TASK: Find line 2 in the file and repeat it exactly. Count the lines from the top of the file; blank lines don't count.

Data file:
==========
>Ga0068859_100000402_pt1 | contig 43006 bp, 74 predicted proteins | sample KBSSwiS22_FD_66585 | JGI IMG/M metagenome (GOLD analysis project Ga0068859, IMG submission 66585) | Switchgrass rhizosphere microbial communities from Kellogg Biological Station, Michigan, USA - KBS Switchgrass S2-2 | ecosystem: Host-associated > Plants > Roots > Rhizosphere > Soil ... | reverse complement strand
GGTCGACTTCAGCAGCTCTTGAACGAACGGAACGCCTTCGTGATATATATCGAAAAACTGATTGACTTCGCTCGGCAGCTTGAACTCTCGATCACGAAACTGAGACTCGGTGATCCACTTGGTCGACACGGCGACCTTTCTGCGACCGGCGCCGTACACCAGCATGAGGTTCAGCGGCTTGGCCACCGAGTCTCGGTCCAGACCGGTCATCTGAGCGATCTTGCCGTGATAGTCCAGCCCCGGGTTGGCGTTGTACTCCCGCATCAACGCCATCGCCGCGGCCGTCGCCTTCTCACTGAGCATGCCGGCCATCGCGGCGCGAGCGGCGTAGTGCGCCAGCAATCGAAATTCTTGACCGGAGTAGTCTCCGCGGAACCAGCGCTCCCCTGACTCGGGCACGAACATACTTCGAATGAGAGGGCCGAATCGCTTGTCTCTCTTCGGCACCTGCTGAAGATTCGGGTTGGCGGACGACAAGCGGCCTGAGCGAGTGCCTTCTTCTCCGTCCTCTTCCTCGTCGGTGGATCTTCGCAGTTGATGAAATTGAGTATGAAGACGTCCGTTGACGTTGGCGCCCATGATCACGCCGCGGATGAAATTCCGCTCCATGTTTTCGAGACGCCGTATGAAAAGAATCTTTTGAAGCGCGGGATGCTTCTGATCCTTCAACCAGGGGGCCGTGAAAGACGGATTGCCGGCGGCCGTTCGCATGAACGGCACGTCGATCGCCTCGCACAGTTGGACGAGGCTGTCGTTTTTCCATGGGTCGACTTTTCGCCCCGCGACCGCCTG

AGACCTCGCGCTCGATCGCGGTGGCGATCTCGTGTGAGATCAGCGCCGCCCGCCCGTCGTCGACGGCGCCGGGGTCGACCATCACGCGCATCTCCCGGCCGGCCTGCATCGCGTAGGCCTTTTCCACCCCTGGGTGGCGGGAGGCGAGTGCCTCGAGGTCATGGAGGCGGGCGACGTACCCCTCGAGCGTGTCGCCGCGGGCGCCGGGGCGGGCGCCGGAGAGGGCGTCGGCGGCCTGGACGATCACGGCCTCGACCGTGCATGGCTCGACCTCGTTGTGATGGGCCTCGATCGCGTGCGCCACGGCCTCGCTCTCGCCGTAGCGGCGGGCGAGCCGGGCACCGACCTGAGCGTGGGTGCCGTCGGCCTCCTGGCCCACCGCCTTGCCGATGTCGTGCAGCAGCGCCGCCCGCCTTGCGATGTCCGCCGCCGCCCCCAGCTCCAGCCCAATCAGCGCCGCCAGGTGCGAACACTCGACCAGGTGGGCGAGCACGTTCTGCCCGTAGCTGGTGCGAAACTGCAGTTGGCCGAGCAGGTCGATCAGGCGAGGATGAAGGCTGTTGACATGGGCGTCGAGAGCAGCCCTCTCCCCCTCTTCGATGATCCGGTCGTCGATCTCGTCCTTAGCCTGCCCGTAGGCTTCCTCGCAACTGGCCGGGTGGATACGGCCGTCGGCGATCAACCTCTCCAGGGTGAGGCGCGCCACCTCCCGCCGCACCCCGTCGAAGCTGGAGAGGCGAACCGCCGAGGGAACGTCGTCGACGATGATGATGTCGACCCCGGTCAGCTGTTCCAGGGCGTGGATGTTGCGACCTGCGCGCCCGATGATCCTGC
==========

GGTCGACTTCAGCAGCTCTTGAACGAACGGAACGCCTTCGTGATATATATCGAAAAACTGATTGACTTCGCTCGGCAGCTTGAACTCTCGATCACGAAACTGAGACTCGGTGATCCACTTGGTCGACACGGCGACCTTTCTGCGACCGGCGCCGTACACCAGCATGAGGTTCAGCGGCTTGGCCACCGAGTCTCGGTCCAGACCGGTCATCTGAGCGATCTTGCCGTGATAGTCCAGCCCCGGGTTGGCGTTGTACTCCCGCATCAACGCCATCGCCGCGGCCGTCGCCTTCTCACTGAGCATGCCGGCCATCGCGGCGCGAGCGGCGTAGTGCGCCAGCAATCGAAATTCTTGACCGGAGTAGTCTCCGCGGAACCAGCGCTCCCCTGACTCGGGCACGAACATACTTCGAATGAGAGGGCCGAATCGCTTGTCTCTCTTCGGCACCTGCTGAAGATTCGGGTTGGCGGACGACAAGCGGCCTGAGCGAGTGCCTTCTTCTCCGTCCTCTTCCTCGTCGGTGGATCTTCGCAGTTGATGAAATTGAGTATGAAGACGTCCGTTGACGTTGGCGCCCATGATCACGCCGCGGATGAAATTCCGCTCCATGTTTTCGAGACGCCGTATGAAAAGAATCTTTTGAAGCGCGGGATGCTTCTGATCCTTCAACCAGGGGGCCGTGAAAGACGGATTGCCGGCGGCCGTTCGCATGAACGGCACGTCGATCGCCTCGCACAGTTGGACGAGGCTGTCGTTTTTCCATGGGTCGACTTTTCGCCCCGCGACCGCCTG